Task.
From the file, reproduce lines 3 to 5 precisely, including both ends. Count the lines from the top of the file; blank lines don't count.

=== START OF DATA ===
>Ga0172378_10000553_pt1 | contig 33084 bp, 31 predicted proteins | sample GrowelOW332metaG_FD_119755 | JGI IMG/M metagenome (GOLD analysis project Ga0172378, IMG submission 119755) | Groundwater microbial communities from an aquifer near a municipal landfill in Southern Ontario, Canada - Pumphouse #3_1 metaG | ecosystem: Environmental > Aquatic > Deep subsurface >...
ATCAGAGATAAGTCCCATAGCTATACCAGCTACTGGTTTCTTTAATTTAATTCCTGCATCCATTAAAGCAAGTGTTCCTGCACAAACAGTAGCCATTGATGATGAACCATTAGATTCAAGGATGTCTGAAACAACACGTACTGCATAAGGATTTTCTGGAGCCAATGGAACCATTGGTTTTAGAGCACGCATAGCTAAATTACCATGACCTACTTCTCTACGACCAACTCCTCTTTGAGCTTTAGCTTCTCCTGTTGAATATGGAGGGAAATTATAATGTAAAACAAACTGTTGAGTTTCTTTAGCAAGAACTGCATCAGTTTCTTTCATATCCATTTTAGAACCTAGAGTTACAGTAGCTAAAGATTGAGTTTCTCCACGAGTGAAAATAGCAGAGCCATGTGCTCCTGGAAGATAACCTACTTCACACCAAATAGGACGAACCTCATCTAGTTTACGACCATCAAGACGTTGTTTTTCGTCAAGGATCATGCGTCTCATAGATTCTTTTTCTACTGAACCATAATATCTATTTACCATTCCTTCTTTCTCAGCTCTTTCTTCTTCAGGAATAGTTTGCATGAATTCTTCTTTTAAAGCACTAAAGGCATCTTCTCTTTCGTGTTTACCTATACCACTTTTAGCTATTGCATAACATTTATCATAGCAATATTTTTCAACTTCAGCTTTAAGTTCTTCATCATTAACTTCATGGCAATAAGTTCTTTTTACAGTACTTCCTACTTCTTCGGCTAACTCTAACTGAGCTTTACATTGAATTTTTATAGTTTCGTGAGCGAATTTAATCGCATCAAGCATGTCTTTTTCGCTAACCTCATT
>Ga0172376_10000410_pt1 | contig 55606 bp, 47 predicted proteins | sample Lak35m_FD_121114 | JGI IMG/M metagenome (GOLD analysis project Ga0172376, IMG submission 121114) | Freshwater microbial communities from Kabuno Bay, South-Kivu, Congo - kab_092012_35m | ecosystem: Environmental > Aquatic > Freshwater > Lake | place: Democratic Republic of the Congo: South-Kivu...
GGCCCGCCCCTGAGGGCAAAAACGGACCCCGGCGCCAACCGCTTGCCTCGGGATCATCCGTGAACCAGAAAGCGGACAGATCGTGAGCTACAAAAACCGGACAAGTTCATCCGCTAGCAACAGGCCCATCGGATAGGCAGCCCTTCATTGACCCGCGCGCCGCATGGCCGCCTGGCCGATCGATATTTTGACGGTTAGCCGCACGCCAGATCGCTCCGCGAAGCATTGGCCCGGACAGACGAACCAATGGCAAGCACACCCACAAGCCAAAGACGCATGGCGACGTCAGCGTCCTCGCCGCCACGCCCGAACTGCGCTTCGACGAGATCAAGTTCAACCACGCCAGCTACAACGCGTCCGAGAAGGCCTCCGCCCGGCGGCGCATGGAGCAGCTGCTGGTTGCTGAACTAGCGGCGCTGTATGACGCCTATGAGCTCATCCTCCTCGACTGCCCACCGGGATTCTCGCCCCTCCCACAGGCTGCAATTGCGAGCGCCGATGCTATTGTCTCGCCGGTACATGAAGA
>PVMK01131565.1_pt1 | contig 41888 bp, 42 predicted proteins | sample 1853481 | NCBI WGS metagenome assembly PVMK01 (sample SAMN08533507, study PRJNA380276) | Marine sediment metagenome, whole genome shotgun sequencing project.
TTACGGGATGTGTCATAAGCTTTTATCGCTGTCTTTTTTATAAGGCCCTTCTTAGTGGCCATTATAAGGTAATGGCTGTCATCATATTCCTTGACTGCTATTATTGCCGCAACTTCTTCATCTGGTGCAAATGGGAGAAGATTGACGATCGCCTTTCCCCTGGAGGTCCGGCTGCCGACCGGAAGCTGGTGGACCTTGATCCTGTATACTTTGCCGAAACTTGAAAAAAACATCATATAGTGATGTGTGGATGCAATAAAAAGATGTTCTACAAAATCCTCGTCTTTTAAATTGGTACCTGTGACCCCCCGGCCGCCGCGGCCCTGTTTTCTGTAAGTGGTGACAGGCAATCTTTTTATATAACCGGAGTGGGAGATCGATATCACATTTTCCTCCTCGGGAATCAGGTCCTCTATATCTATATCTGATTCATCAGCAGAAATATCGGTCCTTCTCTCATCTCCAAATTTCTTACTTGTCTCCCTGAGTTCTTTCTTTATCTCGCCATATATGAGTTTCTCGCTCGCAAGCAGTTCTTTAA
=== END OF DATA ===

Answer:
>Ga0172376_10000410_pt1 | contig 55606 bp, 47 predicted proteins | sample Lak35m_FD_121114 | JGI IMG/M metagenome (GOLD analysis project Ga0172376, IMG submission 121114) | Freshwater microbial communities from Kabuno Bay, South-Kivu, Congo - kab_092012_35m | ecosystem: Environmental > Aquatic > Freshwater > Lake | place: Democratic Republic of the Congo: South-Kivu...
GGCCCGCCCCTGAGGGCAAAAACGGACCCCGGCGCCAACCGCTTGCCTCGGGATCATCCGTGAACCAGAAAGCGGACAGATCGTGAGCTACAAAAACCGGACAAGTTCATCCGCTAGCAACAGGCCCATCGGATAGGCAGCCCTTCATTGACCCGCGCGCCGCATGGCCGCCTGGCCGATCGATATTTTGACGGTTAGCCGCACGCCAGATCGCTCCGCGAAGCATTGGCCCGGACAGACGAACCAATGGCAAGCACACCCACAAGCCAAAGACGCATGGCGACGTCAGCGTCCTCGCCGCCACGCCCGAACTGCGCTTCGACGAGATCAAGTTCAACCACGCCAGCTACAACGCGTCCGAGAAGGCCTCCGCCCGGCGGCGCATGGAGCAGCTGCTGGTTGCTGAACTAGCGGCGCTGTATGACGCCTATGAGCTCATCCTCCTCGACTGCCCACCGGGATTCTCGCCCCTCCCACAGGCTGCAATTGCGAGCGCCGATGCTATTGTCTCGCCGGTACATGAAGA
>PVMK01131565.1_pt1 | contig 41888 bp, 42 predicted proteins | sample 1853481 | NCBI WGS metagenome assembly PVMK01 (sample SAMN08533507, study PRJNA380276) | Marine sediment metagenome, whole genome shotgun sequencing project.